UNDP, WMO and UNDRR issue statement on tracking of hazardous events and disaster losses and damages

Source(s): UNDRR Bonn Office World Meteorological Organization (WMO) United Nations Development Programme (UNDP)
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The UN Development Programme (UNDP), the UN Office for Disaster Risk Reduction (UNDRR) and the World Meteorological Organization (WMO) are collaborating to develop a new tracking system to record and analyse hazardous events and disaster losses and damages.

As part of this collaboration, the three organisations jointly organized a Technical Forum in Bonn, 29-30 November 2022 that saw participation of some 175 representatives of disaster risk management, hydro-meteorological services, and other sectoral entities from some 50 governments and 60 international organisations.

One of the key reference points for the development of this new system is DesInventar that has been in existence since 1994, serving 110 UN Member States. The Forum has recommended to build off this system, while ensuring that the new-generation system is interoperable, matches with the level of data and digital maturity in any specific country, produces disaggregated information, and is able to track hazardous events and losses and damages to scale at both national and local levels on a continual basis.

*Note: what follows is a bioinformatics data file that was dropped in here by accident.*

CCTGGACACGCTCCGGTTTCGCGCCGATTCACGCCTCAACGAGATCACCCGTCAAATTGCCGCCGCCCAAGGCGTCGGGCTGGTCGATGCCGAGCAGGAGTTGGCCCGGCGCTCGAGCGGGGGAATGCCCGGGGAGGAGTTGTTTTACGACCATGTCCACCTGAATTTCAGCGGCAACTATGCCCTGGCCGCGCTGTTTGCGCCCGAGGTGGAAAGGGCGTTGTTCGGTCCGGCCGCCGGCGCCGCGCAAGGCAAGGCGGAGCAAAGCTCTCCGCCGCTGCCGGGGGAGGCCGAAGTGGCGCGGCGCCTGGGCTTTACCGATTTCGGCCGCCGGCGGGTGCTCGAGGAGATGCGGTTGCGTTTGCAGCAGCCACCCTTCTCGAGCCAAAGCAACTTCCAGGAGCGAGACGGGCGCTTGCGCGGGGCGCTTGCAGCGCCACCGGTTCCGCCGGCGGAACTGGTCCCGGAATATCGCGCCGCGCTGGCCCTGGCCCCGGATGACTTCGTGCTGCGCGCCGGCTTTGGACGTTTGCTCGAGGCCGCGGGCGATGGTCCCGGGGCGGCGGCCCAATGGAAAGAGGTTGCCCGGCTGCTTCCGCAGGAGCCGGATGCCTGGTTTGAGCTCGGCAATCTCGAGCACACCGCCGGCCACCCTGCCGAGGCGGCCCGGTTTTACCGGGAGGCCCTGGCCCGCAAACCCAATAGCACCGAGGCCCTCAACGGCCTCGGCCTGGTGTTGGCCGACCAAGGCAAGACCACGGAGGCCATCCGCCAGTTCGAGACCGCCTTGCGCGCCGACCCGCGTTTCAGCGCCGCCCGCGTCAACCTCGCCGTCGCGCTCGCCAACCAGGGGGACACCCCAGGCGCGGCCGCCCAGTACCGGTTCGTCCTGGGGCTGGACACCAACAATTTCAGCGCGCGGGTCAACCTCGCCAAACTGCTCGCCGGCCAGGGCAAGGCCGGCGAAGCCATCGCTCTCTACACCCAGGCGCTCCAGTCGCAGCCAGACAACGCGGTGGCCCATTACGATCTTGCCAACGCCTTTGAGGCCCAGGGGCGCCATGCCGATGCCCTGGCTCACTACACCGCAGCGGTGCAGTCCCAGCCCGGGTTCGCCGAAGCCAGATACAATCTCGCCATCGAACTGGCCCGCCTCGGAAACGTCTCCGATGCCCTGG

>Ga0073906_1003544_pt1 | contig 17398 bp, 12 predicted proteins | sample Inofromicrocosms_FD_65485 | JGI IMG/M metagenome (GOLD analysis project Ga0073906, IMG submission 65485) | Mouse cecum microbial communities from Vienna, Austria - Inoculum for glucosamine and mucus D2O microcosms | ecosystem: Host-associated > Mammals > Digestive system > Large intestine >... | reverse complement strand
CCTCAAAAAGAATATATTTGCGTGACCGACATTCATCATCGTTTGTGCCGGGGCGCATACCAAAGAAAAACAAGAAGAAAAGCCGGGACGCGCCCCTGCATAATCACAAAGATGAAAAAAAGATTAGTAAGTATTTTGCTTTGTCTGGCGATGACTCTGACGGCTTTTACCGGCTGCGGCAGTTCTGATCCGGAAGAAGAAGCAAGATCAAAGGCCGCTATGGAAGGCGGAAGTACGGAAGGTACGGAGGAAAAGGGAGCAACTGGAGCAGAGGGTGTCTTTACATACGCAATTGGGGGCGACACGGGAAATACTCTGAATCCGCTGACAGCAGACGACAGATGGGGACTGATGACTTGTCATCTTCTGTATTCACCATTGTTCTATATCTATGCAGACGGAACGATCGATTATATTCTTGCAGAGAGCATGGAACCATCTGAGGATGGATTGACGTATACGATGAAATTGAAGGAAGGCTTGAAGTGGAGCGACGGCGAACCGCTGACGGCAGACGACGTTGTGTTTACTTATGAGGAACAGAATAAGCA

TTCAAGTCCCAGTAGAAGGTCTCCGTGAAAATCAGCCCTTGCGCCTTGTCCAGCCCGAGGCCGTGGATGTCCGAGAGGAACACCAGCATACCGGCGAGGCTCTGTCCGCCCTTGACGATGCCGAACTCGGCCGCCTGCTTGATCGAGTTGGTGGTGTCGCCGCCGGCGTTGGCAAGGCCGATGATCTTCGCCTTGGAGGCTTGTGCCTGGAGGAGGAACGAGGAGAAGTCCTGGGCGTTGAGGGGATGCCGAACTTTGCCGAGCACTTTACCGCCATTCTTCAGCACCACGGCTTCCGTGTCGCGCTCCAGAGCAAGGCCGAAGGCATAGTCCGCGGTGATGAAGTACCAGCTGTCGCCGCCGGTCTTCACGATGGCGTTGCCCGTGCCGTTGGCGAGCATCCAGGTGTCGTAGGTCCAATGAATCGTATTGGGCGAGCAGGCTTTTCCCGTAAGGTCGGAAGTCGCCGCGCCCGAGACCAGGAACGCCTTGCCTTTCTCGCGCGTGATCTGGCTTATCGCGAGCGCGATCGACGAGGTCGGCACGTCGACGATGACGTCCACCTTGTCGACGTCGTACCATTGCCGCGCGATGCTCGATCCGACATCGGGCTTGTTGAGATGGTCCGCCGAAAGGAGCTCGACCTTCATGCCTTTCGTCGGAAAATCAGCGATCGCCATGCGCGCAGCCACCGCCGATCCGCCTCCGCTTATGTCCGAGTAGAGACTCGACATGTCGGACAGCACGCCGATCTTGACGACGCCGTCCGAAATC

The new system will be fully aligned with the Sendai Framework and related SDG targets and indicators, and interoperable with the WMO Catalogue of Hazardous events which will provide authoritative records of weather, climate, and water-related hazardous events at the national and regional levels. 

There was a call for the partnership among the three organisations to strengthen the capacity of National Disaster Management Offices (NDMOs) and facilitate operational relationships with the National Meteorological and Hydrological Services (NMHS) and other specialized scientific institutions to better track hazardous events and losses and damages. The new system will allow countries to generate better analytics and data visualization to support risk-informed development, disaster preparedness, and humanitarian action.  

Thanks to strong collaboration and partnership between the three organisations, the new system is expected to be in place in 2023. The new system design will also benefit from regular inputs from governments and other relevant partners through regular consultations.

The three organisations will also collaborate to develop a policy paper on the data value chain including a framework for hazardous events and losses and damages. The policy paper, the system prototype followed by the new system itself, are all expected to be delivered in 2023 when a country-level roll-out will get underway.

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